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what would you do, need your input please...

(17 Posts)
Donbean Tue 22-Feb-05 09:05:06

Dh is a lecturer but was a mechanic by trade. He always services and fixes family cars and until we had DS it was an irritation to him but not a problem.9fixing cars not DS!)
The problem is that he doesnt like to say no to any one and never has done.
He does the work on these cars on his mums drive, in the freezing cold, pissing rain, gets wet, freezing and can take all day if its a big job. For this he says to them all "just give me 10,20 or 30 quid". He knows that money is short for alot of them.
He has to do them on his days off, usually weekend and now i work every weekend.
So 1) He doesnt spend any time with DS because he has to hand him over to his mum while he works on these cars,
2) I dont get to see him because invariably these people all need their cars tomorow so he will do them when im at home.
This has really pissed me off this time because my mum rang saying that her car wont start and she has got someone to look at it (because DH couldnt get to it till weekend) and this person has told her that it will cost £150 labour before parts are even bought. She wont pay this.
I have tried to explain to people over and over about our circumstances but they dont listen and dont take it into consideration at all.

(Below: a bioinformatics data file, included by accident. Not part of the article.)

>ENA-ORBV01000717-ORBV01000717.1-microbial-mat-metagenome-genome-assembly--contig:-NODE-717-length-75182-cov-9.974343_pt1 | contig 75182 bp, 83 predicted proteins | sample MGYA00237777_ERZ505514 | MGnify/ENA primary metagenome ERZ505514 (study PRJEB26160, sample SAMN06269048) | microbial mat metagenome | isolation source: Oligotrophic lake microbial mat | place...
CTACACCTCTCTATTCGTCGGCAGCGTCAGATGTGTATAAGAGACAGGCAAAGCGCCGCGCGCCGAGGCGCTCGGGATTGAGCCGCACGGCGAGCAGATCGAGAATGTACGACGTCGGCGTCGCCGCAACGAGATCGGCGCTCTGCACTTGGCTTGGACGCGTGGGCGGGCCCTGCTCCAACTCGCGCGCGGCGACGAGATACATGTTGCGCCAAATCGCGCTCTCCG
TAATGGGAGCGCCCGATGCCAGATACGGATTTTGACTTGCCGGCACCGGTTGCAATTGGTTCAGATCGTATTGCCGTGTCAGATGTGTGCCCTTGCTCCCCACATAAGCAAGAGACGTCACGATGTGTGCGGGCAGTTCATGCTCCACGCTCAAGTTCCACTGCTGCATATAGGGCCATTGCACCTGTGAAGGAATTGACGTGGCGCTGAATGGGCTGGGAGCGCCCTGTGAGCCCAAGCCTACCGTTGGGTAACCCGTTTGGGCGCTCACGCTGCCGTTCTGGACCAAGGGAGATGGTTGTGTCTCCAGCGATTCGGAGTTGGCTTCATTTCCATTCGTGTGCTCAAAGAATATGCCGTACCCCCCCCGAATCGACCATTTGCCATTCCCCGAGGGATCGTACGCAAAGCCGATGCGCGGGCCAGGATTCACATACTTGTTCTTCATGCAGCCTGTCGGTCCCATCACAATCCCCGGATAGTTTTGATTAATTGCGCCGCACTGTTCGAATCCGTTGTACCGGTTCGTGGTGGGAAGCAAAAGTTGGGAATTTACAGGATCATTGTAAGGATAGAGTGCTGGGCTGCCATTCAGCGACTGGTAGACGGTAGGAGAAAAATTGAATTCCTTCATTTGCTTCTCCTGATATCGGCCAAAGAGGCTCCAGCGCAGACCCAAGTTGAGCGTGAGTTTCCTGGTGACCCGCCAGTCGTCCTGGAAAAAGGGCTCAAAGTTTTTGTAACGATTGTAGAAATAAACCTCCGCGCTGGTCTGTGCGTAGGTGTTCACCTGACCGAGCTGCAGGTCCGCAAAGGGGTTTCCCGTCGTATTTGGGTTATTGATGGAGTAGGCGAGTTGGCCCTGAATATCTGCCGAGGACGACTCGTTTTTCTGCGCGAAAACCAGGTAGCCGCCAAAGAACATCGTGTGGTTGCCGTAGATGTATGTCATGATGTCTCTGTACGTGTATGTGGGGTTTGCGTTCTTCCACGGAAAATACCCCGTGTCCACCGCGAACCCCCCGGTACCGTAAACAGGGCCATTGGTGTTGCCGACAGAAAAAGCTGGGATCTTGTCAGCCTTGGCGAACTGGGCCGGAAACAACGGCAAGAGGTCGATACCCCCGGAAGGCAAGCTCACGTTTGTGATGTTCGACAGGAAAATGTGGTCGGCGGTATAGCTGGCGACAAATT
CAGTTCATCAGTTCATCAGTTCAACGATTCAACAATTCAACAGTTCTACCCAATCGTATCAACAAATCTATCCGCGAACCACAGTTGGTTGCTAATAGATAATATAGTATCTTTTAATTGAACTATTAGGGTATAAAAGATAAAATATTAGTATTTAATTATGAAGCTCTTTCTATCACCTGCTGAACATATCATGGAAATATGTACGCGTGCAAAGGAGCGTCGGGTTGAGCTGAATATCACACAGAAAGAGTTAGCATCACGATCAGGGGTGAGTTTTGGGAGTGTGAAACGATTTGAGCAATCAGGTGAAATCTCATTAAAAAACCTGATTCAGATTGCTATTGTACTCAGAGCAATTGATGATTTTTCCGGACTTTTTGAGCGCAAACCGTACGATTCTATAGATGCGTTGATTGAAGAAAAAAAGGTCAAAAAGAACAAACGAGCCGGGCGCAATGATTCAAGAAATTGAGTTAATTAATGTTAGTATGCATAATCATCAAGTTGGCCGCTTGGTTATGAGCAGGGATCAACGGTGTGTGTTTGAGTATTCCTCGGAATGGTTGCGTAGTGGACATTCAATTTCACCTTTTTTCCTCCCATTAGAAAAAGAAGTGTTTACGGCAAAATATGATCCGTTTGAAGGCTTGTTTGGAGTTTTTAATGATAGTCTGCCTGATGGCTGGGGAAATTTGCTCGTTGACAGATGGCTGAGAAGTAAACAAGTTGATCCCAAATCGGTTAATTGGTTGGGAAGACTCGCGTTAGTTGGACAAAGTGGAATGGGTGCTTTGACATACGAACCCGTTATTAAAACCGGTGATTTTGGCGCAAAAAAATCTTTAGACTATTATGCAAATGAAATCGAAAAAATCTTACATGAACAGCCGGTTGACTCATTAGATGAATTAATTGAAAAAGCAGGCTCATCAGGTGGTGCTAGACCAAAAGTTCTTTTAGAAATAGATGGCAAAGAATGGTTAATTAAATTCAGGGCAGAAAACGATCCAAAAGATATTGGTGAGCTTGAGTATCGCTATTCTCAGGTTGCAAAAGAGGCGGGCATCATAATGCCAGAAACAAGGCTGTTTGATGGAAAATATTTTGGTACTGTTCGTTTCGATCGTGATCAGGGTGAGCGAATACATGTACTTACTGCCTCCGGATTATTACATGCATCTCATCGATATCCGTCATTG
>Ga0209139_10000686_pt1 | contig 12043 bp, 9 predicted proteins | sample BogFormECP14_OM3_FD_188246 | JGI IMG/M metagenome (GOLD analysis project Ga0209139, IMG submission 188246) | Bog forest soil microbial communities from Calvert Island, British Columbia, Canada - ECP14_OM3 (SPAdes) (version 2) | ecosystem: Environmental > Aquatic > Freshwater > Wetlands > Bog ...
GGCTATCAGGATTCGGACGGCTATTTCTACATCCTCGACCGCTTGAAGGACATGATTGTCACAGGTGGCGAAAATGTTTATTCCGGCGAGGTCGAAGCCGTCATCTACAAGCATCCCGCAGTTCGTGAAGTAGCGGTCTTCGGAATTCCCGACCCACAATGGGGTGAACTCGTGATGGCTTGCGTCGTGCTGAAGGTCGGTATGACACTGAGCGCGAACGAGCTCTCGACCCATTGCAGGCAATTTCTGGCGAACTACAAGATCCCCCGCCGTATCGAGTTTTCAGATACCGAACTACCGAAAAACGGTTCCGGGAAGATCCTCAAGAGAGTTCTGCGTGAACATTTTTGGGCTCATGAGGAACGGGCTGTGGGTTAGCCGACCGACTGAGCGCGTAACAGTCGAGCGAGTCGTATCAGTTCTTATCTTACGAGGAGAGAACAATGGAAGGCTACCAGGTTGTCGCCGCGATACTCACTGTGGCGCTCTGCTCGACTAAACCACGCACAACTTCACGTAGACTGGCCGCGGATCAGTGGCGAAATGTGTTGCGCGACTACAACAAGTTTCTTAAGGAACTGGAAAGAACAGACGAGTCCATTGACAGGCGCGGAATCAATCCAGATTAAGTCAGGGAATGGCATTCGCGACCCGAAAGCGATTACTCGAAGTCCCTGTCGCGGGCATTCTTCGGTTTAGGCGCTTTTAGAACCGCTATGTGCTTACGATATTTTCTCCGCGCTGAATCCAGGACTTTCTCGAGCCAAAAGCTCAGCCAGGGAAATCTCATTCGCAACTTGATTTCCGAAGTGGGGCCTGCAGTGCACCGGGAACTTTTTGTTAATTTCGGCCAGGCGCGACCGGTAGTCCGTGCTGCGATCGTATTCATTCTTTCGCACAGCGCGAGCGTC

To top off my mother commented "well if you cant ask family, who can you ask?" so now i feel like a complete bitch for getting fed up with it all.
He is going on Saturday, our only day off together this week to look at it.
My question is, how can we tactfully start to stop this carry on?
Dh is very fed up with it too, and feels taken for granted.
Not usually a stress head, i am very stressed by it all and its getting me down, what would you do?

tortoiseshell Tue 22-Feb-05 09:07:39

I know how this feels - dh is the same - he is always out fixing things for other people, when our own house is falling down. I'm afraid I haven't found a solution, and just try and feel proud that he is so useful. he also pays for things for other people which annoys me, but he likes to be useful!

Sorry not to have any advice, just sympathy!

Donbean Tue 22-Feb-05 09:18:05

Thanks, i am very proud of him. He never complains and like yourself, he ends up doing all sorts for the family without a word.

irishbird Tue 22-Feb-05 09:21:25

Message withdrawn at poster's request.

Flossam Tue 22-Feb-05 09:22:41

is your mum married? How many days does she get to spend with her other half? I bet it's more than one. Can you try pointing it out like that to her? You could also bring in the fact that this amount of time is just for the two of them. Your DH has only this time to spend with you and your DS. I know how you feel. I hope this makes sense. I think people just end up so caught up in their own lives they forget how it is for other people.